After watching Zoom take hold with educators during the ongoing pandemic, Google said Thursday that its G Suite for Education is gearing up for the fall with features for Google Meet that include up to 49 participants, custom backgrounds, a “raise hand” feature, and better attendee controls and diagnostics.
Google says that 140 million educators and students are now using G Suite for Education. The new Meet features will be launching later this year, presumably before classes return in the fall. Meet already scored points with an amazing new de-noiser capability, though the new features are more practical.
Inside the virtual classroom itself, Meet’s adding two new features: the ability to show a gallery view of up to 49 participants, and a shared, collaborative whiteboard so that students can see what the teacher is interacting with on their screen. According to a press release shared by Google, the whiteboard will have Jamboard integration, the name for Google’s existing collaborative whiteboard for education. All these features will be available to all G Suite for Education and G Suite Enterprise for Education users, as well as a “raise hand” feature to signal a teacher—pretty much a standard feature in most online videoconferencing apps right now.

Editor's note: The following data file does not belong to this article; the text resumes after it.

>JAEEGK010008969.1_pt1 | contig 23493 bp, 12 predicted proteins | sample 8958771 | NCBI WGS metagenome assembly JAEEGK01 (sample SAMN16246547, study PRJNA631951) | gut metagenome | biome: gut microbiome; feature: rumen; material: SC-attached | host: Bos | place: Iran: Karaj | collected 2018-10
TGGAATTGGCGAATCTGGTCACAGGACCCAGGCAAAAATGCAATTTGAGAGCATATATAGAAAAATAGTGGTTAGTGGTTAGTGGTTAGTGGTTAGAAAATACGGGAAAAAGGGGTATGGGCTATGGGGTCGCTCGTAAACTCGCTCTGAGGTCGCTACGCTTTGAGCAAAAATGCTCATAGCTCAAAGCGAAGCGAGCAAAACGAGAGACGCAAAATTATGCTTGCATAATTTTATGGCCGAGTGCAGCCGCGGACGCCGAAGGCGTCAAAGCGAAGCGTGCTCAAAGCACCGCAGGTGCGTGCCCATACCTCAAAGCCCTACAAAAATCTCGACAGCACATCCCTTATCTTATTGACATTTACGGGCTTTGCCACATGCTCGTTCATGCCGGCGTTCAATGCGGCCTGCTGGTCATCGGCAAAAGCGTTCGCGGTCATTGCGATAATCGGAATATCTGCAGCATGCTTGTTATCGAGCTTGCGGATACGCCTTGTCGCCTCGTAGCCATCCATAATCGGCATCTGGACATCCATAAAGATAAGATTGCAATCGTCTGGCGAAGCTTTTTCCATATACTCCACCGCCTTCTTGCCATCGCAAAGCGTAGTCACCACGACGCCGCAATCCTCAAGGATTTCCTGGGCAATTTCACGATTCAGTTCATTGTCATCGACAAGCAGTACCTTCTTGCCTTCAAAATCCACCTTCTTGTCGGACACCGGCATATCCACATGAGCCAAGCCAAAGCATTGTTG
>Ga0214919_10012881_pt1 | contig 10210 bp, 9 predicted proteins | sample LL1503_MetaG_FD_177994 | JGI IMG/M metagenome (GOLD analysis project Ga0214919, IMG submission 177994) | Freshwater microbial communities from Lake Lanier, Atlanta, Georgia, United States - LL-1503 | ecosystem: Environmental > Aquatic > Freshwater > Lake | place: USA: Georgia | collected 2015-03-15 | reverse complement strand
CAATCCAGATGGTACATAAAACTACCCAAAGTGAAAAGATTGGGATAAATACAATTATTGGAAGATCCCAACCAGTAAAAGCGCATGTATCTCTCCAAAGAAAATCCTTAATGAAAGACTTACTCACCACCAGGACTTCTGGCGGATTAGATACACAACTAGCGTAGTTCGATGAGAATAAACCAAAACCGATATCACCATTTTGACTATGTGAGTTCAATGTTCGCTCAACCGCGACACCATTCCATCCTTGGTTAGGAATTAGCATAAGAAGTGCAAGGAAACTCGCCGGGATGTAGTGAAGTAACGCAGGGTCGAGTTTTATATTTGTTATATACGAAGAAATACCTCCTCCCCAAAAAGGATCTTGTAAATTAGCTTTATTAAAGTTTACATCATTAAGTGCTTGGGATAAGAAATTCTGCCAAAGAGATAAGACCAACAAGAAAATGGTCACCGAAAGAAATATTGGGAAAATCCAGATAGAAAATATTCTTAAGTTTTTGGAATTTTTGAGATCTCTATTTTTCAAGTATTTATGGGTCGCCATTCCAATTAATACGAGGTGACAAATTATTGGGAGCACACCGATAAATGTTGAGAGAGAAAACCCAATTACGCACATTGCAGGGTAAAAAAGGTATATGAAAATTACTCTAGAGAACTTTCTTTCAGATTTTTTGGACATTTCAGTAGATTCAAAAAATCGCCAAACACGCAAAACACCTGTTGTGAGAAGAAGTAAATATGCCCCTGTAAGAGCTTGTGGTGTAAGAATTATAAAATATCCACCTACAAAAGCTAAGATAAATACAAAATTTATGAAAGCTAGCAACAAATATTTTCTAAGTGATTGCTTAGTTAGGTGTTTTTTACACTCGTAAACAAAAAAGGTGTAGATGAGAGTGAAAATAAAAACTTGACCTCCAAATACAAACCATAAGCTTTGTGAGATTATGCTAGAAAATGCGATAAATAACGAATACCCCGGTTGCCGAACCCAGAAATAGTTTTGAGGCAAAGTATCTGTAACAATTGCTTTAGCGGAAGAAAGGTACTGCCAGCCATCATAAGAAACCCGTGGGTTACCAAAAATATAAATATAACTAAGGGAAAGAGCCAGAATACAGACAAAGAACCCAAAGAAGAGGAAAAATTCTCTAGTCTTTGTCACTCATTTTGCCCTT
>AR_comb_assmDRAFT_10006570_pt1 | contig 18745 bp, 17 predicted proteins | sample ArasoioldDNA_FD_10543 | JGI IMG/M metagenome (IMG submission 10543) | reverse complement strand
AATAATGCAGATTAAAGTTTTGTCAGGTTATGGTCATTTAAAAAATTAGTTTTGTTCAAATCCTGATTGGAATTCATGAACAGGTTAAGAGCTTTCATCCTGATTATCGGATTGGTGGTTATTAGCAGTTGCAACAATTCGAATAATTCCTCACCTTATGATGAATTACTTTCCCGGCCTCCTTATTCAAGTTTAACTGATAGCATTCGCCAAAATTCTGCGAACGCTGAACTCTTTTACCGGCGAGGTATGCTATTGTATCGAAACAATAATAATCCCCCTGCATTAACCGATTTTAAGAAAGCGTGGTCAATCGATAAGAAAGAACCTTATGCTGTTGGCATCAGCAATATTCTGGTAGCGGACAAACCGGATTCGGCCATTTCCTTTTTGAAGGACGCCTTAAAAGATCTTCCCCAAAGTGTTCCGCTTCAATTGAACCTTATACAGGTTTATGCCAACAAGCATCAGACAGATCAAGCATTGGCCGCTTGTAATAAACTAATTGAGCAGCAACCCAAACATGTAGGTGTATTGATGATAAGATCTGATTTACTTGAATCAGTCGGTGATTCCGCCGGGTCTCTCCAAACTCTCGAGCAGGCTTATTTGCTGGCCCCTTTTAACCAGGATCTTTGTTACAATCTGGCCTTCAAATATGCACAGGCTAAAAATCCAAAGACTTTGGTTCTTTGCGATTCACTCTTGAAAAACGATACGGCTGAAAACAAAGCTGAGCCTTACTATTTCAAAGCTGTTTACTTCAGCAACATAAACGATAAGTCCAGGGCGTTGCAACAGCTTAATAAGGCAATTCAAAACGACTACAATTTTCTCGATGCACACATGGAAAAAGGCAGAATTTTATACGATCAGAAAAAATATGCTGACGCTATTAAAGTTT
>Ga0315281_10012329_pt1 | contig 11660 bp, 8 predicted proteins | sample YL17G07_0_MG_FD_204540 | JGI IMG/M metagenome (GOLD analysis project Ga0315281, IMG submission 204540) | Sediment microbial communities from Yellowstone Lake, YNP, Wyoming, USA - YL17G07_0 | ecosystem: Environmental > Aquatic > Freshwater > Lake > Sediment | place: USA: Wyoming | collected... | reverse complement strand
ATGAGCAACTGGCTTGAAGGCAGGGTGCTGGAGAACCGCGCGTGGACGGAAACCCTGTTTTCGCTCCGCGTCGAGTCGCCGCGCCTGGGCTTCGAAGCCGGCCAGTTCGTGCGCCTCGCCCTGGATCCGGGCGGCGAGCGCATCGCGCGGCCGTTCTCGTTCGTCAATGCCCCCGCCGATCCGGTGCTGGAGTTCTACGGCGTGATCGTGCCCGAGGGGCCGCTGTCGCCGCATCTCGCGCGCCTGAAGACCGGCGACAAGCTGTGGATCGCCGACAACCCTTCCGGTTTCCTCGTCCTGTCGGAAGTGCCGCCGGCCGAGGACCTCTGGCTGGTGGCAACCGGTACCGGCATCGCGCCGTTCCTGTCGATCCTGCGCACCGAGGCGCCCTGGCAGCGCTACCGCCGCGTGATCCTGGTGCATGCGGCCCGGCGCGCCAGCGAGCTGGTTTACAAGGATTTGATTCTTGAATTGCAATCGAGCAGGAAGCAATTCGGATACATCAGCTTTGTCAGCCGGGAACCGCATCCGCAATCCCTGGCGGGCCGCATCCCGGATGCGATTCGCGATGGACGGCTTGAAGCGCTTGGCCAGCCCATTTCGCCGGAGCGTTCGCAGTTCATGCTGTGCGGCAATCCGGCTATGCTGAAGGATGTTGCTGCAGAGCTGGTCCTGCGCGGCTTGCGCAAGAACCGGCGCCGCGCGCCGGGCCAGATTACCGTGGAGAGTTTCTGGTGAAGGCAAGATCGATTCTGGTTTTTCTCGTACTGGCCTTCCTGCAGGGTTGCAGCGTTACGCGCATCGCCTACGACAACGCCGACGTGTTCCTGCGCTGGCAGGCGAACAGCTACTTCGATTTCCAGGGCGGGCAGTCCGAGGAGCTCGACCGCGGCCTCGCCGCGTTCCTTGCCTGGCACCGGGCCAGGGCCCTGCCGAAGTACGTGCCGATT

Meet is also adding the option to blur one’s background or add a custom background. Both features have become extremely popular with Zoom and now Microsoft Teams, which also keeps adding new features.
Google is also adding controls to Meet meetings. Currently, when a new entrant asks to join, they can “knock” repeatedly, even after being rejected. Meet’s new controls will reject knocks after an attendee has been expelled from a meeting. Google said it’s making knocks less annoying to those trying to teach. Google will also begin blocking anonymous attendees by default, though that option will be configurable.
Google said that it will also be adding premium features for G Suite Enterprise for Education customers: attendance tracking to provide a record of which students joined the class, breakout rooms so educators can split classes into smaller groups, Q&A to provide a way for students to ask questions without disrupting the flow of the class discussion or lesson, and polling to engage students to share their opinions.
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As PCWorld's senior editor, Mark focuses on Microsoft news and chip technology, among other beats. He has formerly written for PCMag, BYTE, Slashdot, eWEEK, and ReadWrite.
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